Featured Research

from universities, journals, and other organizations

Targeting Mutant B-Raf Protein Reduces Melanoma Development

Date:
May 31, 2005
Source:
Penn State College Of Medicine
Summary:
Researchers at Penn State College of Medicine have identified the mechanism by which the most mutated gene in melanoma, called v599EB-Raf, aids melanoma tumor development demonstrating its importance as a therapeutic target.

HERSHEY, PA -- Researchers at Penn State College of Medicine have identified the mechanism by which the most mutated gene in melanoma, called v599EB-Raf, aids melanoma tumor development demonstrating its importance as a therapeutic target.

"Our studies suggest that using therapies to target and inhibit the function of mutant v599EB-Raf protein could prevent the spread of melanoma and halt tumor growth for those melanomas containing the B-Raf mutation," said Gavin P. Robertson, Ph.D., assistant professor of pharmacology, pathology, and dermatology, Penn State College of Medicine, Penn State Milton S. Hershey Medical Center. "With cases of melanoma increasing at about 4 percent per year and no effective treatments available for advanced-stage disease, it's imperative that we continue to look for important proteins that could be targeted therapeutically. Studies like this one that identify how inhibiting important melanoma regulating proteins reduce melanoma development will lead to a better understanding of the disease, and thus, the development of more effective long-term treatment options for patients."

The study, titled "Mutant V599EB-Raf Regulates Growth and Vascular Development of Malignant Melanoma Tumors," appeared in the March 15, 2005, issue of Cancer Research.

The job of normal non-mutated B-Raf is to relay signals from the cell membrane, which is the boundary of the cell receiving the signals, to the nucleus, which contains genetic material and controls many of the cell's activities. B-Raf is one member of the chain that relays signals playing an important role in cell signaling. The protein is usually only active when needed to relay signals.

In contrast, mutant B-Raf is active all the time, which disrupts the chain's normal function. Previous studies have shown B-Raf is the most mutated gene in melanomas, present in about 60 percent of human melanomas, but the role mutant B-Raf plays in causing melanoma tumors remained unknown.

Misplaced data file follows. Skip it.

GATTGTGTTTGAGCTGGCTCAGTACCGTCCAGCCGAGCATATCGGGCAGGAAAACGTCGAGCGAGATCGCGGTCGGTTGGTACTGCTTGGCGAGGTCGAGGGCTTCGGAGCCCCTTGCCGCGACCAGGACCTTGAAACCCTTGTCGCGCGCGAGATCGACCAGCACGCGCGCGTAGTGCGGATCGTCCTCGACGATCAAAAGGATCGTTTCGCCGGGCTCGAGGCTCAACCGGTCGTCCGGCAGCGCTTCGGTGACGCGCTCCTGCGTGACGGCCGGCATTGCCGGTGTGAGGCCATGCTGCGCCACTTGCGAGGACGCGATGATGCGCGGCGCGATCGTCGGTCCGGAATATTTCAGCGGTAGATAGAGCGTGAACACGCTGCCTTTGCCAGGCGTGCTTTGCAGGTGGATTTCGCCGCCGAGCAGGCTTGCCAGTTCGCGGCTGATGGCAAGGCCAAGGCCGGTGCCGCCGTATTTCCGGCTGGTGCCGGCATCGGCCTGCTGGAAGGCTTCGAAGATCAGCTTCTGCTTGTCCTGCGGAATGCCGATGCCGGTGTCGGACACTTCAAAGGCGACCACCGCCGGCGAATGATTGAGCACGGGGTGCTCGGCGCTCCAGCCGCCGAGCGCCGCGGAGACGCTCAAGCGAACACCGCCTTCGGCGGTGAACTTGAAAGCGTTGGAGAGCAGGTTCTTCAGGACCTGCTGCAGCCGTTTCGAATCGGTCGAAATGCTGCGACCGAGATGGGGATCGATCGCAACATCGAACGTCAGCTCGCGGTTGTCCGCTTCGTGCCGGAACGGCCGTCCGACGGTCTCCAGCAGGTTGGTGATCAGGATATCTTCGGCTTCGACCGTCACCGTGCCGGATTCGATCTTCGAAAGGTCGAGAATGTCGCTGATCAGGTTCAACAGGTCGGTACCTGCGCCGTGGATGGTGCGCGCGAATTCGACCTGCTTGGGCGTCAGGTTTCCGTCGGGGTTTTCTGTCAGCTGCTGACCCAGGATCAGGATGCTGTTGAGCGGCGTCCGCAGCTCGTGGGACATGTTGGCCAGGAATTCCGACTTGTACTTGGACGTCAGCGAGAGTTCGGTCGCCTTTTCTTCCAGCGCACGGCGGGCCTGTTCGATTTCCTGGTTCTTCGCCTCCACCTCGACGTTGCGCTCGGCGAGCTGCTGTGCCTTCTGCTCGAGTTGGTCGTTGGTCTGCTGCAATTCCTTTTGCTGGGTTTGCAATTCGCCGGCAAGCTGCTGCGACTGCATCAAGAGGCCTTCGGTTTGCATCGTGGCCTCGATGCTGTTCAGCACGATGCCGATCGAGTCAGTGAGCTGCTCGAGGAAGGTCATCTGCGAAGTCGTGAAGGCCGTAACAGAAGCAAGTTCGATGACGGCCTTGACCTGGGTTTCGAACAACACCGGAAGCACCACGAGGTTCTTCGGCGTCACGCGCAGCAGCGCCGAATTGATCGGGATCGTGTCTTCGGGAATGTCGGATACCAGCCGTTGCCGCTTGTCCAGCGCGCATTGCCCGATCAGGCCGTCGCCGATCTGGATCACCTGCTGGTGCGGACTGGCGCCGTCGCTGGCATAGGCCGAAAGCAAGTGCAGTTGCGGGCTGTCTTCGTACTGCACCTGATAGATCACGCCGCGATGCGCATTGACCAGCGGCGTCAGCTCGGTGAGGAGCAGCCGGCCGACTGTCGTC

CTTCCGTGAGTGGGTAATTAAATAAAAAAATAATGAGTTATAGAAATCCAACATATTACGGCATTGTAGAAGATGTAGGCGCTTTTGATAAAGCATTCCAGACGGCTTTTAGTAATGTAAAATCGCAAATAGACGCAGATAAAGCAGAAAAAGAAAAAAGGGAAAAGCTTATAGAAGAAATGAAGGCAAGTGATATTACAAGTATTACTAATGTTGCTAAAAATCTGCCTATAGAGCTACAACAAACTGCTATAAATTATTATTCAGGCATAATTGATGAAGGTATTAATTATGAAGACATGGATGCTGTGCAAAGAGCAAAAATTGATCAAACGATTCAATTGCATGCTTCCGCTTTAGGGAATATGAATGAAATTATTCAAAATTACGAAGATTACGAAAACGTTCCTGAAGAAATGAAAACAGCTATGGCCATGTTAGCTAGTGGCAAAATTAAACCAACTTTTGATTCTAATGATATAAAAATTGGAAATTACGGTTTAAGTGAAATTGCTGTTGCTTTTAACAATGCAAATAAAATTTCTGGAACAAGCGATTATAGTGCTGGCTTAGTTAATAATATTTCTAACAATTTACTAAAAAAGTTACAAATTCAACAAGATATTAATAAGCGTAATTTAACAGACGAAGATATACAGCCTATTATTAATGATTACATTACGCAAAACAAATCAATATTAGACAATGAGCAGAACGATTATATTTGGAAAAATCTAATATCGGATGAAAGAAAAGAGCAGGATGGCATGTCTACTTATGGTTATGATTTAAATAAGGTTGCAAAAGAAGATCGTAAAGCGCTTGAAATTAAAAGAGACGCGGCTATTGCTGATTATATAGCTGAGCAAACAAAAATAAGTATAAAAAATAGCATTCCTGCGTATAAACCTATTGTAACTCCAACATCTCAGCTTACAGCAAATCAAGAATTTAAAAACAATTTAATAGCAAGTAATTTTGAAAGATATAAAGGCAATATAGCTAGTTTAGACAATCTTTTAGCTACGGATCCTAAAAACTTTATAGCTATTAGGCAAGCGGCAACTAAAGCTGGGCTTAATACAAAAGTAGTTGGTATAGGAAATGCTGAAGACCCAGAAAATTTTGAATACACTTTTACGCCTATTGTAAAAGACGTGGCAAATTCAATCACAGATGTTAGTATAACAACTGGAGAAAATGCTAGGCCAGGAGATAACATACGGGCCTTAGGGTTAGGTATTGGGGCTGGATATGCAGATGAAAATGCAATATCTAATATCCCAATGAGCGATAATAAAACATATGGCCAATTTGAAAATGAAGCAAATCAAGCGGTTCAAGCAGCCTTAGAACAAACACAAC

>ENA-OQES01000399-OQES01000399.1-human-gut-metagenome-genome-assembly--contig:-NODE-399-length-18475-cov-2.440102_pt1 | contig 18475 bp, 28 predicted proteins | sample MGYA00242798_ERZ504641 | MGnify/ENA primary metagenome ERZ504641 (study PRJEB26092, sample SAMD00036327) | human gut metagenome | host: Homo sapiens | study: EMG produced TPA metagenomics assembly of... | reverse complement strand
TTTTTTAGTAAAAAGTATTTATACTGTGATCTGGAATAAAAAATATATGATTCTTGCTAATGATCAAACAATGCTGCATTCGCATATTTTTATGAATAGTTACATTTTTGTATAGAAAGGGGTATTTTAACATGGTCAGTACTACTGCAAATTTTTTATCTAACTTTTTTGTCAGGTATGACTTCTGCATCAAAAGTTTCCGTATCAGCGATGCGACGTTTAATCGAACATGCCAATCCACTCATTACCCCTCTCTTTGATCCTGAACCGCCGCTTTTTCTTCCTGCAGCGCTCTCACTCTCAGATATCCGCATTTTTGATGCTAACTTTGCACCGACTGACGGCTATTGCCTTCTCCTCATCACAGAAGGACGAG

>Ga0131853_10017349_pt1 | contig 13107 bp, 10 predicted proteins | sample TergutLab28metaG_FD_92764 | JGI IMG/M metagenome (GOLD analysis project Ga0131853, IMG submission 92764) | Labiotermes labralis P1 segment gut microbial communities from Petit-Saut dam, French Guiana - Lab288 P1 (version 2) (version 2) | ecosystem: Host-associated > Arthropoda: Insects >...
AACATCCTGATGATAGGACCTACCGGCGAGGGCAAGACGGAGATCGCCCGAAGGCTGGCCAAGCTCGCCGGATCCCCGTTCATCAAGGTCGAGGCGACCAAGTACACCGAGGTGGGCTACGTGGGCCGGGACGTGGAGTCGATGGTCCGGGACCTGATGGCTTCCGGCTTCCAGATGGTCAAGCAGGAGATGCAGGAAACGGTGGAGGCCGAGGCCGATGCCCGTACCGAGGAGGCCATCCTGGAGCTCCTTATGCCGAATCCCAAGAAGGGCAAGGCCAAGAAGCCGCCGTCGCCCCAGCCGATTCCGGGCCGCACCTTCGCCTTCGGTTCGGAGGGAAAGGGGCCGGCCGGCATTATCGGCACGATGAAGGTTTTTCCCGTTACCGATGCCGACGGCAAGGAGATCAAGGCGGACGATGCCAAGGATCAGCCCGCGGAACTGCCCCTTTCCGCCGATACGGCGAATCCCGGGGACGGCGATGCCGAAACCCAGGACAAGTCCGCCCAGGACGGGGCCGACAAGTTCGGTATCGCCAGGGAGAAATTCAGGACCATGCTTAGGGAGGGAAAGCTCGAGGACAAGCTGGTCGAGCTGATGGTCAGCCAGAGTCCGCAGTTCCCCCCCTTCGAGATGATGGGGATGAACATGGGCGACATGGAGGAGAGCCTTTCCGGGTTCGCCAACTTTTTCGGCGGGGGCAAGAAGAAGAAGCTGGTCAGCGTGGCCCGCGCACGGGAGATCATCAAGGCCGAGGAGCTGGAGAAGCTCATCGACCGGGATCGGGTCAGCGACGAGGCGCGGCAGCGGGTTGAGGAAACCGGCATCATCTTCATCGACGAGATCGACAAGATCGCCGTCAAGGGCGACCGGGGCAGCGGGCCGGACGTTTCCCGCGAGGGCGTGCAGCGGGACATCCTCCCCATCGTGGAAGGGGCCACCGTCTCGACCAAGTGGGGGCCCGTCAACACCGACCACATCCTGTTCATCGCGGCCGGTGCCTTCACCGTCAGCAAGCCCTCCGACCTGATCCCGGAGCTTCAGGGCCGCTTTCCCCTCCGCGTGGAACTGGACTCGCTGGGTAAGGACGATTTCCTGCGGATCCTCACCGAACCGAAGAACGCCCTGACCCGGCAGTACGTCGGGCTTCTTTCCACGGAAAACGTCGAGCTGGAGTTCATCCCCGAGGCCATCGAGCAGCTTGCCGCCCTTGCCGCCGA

Robertson used human melanoma cells, applying siRNA, small interfering ribonucleic acids, or BAY 43-9006, a general Raf inhibitor, to show that lowering mutant B-Raf protein reduced melanoma development.

"Reducing B-Raf activity in melanoma cells before tumors had formed significantly decreased the growth potential of the melanoma cells and, in effect, prevented tumor development," Robertson said. "In contrast, reducing B-Raf activity in existing tumors in a mouse model did not shrink the tumors but did prevent them from getting bigger. These discoveries are important for the treatment of metastatic melanoma since therapeutically inhibiting mutant B-Raf could prevent growth of existing tumors and more importantly prevent development of metastatic tumors at secondary sites."

The study shows that in existing melanoma tumors, inhibiting V599EB-Raf activity reduced vascular development, which is essential for tumor growth. Without vascular support the tumors remained the same size. This process occurs by reducing the secretion of VEGF, a factor downstream of B-Raf promoting vascular development, from melanoma cells.

"Because the tumors remained the same size, siRNA or BAY 43-9006 would have to be paired with another therapeutic agent to cause the tumors to shrink or disappear," Robertson said.

Of the major types of skin cancer, melanoma is the most metastatic and lethal form. It is currently the seventh most common cancer in the U.S., with about 52,000 cases diagnosed annually. Furthermore, it is the cancer with the second fastest growth rate. In 2004, an American's lifetime risk of developing melanoma was one in 63 and at the current rate of increase will be one in 50 by 2010. As a direct result of a lack of effective therapeutics, the 2005 prognosis for patients in the metastatic stages of the disease remains very poor with average survival ranging from six to 10 months.